Isn’t it great to have Spring finally here? I see tulips and chives coming alive almost overnight and geese out along the river banks likely starting to nest. Watching those goslings following their mothers around like balls of fuzz with webbed feet always brings out the smiles with me.
After closing on a home today, I spent the rest of my time preparing for later showings. Sometimes I find myself in complete disbelief in how many sellers think their homes are marketable and expect them to sell quickly. If it wasn’t for there being too much deferred maintenance, it was the deep shades of color splashed on the walls. Every home I showed today had strange odors that my buyers even noticed. I sometimes think there’s too many sellers who believe that in giving their homes a quick once over with a broom and plugging in air fresheners all over the house will cause buyers to purchase their homes. I’m sure you can tell I struck out with today’s showings, so it’s back to getting more homes set up for viewings for this week.
Never fully knowing what given buyers will end up purchasing in the beginning, I find after several outings with them along with paying keen attention to their likes and dislikes, I can normally find something that’s about as close to meeting their new home requirements in a relatively short period of time. But, and I say but, there are those few who seem to work at talking themselves out of whatever is about as good as it gets. I simply consider them suffering from a form of chronic buyer anxiety in believing if they do purchase something they like, they’ll then have a ball and chain around their ankles for the next 30 years. I’d never want someone to feel that way, so I attempt to re-assure them that if they purchase something that is safe, sound, and secure and located in a relatively stable market area, the home will sell again for a fair price, and with the rate of inflation the way its been moving, should they hang on to it for say 10 years and stay ahead of the upkeep, they’ll likely even make money on it. Nearly all homes are long term investments and that’s all they are.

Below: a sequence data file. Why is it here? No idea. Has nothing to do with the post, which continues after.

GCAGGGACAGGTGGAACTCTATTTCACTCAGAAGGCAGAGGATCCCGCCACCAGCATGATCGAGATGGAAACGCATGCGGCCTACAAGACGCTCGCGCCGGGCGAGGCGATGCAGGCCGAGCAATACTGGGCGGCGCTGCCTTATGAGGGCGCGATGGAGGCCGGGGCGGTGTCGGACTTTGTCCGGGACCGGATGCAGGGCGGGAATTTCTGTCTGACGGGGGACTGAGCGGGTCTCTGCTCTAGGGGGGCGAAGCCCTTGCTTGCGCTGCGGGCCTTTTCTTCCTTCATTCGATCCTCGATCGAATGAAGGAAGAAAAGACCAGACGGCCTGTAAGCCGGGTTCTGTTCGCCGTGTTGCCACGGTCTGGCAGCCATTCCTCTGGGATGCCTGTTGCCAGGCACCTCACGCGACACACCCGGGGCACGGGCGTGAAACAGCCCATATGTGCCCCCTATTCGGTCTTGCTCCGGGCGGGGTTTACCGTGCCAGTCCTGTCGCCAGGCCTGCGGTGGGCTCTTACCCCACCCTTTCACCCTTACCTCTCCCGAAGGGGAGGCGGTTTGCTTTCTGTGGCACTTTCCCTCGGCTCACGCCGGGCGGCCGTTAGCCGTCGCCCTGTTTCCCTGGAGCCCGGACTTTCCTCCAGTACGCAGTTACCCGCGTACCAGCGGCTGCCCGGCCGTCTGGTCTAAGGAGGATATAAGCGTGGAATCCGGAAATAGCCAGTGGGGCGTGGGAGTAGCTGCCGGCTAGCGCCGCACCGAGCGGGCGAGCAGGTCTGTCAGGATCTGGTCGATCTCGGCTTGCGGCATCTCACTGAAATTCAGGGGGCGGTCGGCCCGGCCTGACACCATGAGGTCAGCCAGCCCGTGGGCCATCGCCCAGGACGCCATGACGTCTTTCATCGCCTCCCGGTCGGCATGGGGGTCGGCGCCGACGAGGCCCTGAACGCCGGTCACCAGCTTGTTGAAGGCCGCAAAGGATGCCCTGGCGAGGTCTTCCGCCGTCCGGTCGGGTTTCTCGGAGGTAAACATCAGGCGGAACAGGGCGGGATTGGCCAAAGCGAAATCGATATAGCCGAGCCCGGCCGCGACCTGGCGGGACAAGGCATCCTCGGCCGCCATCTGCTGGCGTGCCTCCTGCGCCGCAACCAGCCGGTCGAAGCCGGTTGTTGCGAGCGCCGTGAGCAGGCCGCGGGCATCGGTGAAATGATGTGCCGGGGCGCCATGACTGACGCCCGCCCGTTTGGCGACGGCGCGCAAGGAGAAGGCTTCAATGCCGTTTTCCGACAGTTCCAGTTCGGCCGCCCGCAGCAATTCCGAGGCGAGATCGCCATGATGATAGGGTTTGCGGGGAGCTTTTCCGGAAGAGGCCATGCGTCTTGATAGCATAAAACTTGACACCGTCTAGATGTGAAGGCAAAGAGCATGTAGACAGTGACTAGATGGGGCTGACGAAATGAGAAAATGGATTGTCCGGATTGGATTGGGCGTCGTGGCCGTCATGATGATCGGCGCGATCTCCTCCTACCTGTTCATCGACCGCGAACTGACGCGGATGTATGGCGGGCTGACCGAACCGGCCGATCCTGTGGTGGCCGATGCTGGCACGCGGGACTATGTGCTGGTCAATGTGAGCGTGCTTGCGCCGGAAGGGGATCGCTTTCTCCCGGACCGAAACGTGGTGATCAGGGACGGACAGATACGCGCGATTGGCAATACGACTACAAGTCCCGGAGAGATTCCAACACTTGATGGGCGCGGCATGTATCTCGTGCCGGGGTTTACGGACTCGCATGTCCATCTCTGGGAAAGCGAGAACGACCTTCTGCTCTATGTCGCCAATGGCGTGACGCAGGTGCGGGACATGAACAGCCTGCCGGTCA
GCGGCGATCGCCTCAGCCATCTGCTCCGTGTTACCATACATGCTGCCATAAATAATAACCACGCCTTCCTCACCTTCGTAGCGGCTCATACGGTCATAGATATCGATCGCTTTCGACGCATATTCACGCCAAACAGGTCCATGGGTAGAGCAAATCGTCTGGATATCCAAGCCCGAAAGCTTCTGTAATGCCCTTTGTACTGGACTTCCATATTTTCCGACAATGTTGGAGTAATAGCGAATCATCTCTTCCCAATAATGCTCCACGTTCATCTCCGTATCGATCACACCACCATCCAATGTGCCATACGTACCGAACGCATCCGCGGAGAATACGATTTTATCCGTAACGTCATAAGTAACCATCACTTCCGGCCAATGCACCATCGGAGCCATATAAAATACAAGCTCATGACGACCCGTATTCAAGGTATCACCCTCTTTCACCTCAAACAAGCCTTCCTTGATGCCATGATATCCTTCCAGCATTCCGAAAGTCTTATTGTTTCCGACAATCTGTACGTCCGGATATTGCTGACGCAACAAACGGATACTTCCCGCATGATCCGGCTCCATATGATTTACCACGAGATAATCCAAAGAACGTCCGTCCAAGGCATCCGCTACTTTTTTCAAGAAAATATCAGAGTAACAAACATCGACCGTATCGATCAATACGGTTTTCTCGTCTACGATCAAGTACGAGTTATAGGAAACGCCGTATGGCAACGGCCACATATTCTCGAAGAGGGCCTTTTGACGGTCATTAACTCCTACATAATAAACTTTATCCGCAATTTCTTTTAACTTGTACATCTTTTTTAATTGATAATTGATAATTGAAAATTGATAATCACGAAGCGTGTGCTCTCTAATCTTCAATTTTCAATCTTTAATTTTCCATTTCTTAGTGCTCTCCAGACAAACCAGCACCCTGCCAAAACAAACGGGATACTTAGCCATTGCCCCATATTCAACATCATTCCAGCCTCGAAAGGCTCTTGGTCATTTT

I became a little cross with a seller several days ago when he mentioned something about selling his home on contract with a minimal downpayment from a buyer that was likely marginal. I said, “Back in the days when the interest rates were above 10% we would sell a few homes on contract but the buyers usually had to put at least 20% down with a five to seven year balloon. Even then, there were a few who ended up getting forfeited out due to either non-payment or excess damage to the home.” I will never forget one contract sale in particular that went south. The buyers put 20% down and after about a year of making their so-called “improvements” and then getting a divorce and going their separate ways, the deed-holders called and asked me to come and see what those buyers had done to their home. Oh Mercy! They had removed some walls that were load bearing, tore off the charming turn-of-the-century woodwork and replaced it with rough-sawn boards to give it a more “country” look, and finally, they removed all the kitchen cupboard doors and threw them away because they preferred the open shelf look. The owners spent thousands of dollars repairing the home to be sold and fortunately I did finally sell it, but absolutely NOT via another toxic land contract. A great lesson was learned for myself as well as those dear and trusting sellers.